He's essentially Donald Trump without hair; a mega-rich asshat who thinks that he can do whatever he wants because he's loaded. So he makes a bet with his main rivals that he can do anything they challenge him to do, and if he wins, they promise to sell out to him.

The task they choose? Defeat the Fantastic Four.

So he uses his vast fortune to mess with them and decides to adopt the most novel, um, I mean the most overused approach in Marvel Comics to take down the team: trick them and make them turn on each other. Unfortunately, Mr. Gideon's only child loves the Fantastic Four, so when he finds out what daddy's up to, he interferes and nearly gets sent back in time. Luckily, the time machine accidentally recoils when Reed cuts its power and returns them to the present.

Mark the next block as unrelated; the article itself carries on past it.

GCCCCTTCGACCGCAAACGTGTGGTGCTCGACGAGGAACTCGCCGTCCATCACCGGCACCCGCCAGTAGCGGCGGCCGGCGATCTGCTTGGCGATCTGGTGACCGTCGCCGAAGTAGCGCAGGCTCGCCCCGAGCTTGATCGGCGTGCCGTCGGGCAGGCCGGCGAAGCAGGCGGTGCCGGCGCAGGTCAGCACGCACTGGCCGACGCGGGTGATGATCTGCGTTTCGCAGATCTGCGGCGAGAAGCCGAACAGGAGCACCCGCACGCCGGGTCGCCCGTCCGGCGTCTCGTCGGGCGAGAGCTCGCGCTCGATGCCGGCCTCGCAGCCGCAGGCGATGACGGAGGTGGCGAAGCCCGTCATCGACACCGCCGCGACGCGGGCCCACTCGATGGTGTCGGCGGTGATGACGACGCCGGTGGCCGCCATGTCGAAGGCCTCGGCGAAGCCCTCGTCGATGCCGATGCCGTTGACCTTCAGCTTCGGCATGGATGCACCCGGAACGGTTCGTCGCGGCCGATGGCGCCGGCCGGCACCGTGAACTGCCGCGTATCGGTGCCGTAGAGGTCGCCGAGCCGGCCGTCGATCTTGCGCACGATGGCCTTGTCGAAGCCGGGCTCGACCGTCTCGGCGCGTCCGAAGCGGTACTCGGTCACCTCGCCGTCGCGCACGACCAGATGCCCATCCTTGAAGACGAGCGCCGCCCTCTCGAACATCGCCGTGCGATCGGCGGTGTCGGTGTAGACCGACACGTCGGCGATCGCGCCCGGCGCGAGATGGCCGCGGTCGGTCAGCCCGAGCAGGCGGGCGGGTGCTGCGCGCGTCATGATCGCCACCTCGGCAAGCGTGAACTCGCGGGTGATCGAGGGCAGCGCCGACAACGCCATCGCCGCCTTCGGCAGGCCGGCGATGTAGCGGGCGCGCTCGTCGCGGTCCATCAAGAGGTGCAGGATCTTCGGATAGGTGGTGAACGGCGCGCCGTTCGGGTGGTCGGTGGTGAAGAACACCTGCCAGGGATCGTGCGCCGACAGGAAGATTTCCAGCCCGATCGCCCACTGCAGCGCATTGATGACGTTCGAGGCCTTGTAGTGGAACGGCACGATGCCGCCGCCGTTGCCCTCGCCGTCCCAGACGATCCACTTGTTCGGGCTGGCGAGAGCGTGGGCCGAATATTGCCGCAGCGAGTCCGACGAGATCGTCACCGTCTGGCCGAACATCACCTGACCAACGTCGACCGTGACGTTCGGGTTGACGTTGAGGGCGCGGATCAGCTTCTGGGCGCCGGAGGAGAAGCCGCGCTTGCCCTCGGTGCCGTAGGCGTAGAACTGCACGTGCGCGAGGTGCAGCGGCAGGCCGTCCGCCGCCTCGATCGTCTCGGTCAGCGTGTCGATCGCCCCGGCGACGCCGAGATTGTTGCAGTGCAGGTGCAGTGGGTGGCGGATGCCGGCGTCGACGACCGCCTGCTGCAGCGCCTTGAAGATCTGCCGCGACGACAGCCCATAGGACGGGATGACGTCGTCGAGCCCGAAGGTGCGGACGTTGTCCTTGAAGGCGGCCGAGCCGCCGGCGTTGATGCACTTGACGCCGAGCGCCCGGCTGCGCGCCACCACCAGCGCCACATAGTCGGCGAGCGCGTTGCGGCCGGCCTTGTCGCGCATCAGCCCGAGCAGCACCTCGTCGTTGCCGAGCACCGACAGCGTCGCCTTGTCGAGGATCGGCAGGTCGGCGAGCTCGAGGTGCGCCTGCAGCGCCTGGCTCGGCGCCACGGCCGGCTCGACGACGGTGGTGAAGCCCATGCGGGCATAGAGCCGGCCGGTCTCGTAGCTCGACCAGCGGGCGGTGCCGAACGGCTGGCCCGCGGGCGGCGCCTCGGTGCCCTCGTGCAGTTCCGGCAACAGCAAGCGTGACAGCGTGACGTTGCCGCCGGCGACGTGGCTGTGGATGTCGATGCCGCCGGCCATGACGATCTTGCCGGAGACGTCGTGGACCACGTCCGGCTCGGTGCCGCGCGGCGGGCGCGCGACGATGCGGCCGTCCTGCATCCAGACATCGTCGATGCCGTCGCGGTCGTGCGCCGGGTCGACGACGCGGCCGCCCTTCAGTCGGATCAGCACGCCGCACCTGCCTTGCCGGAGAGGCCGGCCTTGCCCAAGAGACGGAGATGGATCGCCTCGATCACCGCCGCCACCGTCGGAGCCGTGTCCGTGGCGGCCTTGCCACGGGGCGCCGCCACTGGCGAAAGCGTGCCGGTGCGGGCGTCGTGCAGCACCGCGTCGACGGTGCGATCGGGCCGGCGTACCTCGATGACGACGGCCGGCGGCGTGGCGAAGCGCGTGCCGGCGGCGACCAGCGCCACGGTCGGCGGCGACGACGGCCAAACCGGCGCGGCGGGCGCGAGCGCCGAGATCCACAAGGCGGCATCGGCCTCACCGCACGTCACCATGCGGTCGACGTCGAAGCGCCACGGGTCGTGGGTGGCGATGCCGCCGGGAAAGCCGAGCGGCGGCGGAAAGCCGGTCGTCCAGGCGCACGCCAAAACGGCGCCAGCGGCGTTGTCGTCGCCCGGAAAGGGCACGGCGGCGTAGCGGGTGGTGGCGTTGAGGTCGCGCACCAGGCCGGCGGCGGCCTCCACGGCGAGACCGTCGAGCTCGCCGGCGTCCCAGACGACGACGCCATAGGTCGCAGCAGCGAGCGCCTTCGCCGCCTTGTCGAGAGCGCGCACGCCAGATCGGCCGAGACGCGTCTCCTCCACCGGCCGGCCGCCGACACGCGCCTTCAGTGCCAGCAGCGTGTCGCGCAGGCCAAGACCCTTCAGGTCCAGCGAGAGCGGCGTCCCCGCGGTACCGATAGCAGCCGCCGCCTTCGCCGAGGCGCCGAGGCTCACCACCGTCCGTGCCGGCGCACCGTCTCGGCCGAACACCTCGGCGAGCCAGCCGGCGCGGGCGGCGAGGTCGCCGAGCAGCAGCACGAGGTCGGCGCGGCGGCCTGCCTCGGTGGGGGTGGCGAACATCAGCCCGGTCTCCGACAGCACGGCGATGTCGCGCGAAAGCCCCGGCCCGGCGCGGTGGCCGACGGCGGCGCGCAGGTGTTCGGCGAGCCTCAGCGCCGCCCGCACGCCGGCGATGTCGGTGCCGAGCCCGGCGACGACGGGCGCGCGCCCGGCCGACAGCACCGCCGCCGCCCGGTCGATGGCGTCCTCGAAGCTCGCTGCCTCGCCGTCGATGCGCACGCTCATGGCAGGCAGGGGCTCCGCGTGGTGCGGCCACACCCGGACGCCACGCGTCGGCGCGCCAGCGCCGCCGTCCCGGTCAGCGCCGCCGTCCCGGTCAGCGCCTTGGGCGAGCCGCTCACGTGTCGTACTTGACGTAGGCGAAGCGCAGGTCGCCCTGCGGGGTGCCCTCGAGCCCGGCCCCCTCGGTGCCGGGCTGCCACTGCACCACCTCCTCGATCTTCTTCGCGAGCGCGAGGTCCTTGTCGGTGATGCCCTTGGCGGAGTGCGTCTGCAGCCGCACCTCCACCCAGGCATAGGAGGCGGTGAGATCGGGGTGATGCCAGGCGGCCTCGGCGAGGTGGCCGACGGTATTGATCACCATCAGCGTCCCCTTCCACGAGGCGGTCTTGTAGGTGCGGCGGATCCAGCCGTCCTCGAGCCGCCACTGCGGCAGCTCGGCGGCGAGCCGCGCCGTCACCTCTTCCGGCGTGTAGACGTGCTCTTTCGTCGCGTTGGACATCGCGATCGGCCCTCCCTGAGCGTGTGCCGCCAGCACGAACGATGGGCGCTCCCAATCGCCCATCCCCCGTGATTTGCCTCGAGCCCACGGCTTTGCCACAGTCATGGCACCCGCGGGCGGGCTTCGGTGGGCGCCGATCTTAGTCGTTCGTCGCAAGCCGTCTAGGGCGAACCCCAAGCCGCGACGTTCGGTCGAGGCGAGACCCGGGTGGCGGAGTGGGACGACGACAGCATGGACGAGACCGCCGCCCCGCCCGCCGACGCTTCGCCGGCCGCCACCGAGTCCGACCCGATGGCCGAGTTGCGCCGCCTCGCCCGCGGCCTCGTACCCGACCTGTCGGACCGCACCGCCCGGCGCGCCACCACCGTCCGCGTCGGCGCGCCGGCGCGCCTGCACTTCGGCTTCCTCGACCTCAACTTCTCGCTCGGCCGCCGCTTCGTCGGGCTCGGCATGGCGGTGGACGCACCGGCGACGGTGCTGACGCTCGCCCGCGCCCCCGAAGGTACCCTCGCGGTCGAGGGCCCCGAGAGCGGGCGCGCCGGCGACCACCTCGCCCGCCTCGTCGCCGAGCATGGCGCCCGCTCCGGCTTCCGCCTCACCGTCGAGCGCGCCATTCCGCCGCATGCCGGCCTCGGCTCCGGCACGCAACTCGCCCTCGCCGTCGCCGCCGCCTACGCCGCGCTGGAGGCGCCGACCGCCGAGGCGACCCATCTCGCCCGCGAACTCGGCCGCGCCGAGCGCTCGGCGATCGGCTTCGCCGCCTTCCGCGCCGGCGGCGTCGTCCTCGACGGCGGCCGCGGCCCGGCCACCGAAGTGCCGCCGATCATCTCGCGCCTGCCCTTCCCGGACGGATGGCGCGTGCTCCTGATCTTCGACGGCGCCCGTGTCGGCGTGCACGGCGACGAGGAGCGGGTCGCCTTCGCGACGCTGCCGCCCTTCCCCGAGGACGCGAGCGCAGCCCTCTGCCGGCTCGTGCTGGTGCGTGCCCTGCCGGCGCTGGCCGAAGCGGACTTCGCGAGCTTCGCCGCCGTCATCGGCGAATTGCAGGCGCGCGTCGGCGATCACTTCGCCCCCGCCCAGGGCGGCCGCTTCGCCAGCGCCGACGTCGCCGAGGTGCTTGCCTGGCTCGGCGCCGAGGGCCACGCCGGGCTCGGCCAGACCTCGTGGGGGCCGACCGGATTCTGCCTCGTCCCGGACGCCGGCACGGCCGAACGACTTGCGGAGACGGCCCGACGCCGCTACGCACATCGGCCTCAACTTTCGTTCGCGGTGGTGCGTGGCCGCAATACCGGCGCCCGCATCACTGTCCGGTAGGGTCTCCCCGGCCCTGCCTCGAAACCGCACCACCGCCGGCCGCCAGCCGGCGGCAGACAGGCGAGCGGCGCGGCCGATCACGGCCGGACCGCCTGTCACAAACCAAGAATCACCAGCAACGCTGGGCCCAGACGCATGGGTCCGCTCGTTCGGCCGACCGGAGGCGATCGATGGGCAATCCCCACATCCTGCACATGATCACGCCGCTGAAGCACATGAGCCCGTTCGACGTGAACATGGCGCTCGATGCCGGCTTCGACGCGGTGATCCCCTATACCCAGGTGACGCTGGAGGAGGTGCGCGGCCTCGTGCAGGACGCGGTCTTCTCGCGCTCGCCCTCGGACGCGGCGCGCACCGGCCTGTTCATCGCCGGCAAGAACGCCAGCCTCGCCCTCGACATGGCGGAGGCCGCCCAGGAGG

What? Yeah. The plan culminates in Mr. Gideon using a knock-off of Doctor Doom's time machine to try and send the FF back in time. However, we don't get any of that.

You know, the one idea in this book that might inspire an interesting story.

Anyway, Mr. Gideon learns a valuable lesson about greed and family and something-or-other heartwarming before giving up his fortune and going home with his loving family.

I was not impressed.

The most interesting/disturbing thing about this issue to me was the fact that Alicia still can't really tell that Ben and Johnny are horsing around when Ben threatens to pulverize Johnny or when Johnny threatens to burn Ben to death. There's something about Reed having to physically restrain Ben during his violent freakouts, um, I mean goofing around that frightens the poor blind girl.

Women!

On the plus side, she's getting used to Ben's "temper tantrums."

And what set him off this time?

The Yancy Street Gang sent him a Beatles wig and Johnny made a joke about it. But what nobody knows is that Ben always wanted to try on a Beatles wig. Seriously.

Sigh.




Strange Tales #128
Writer: Stan Lee
Artist: Dick Ayers
Inker: Frank Ray (Giacoia)
"Quicksilver and The Scarlet Witch!"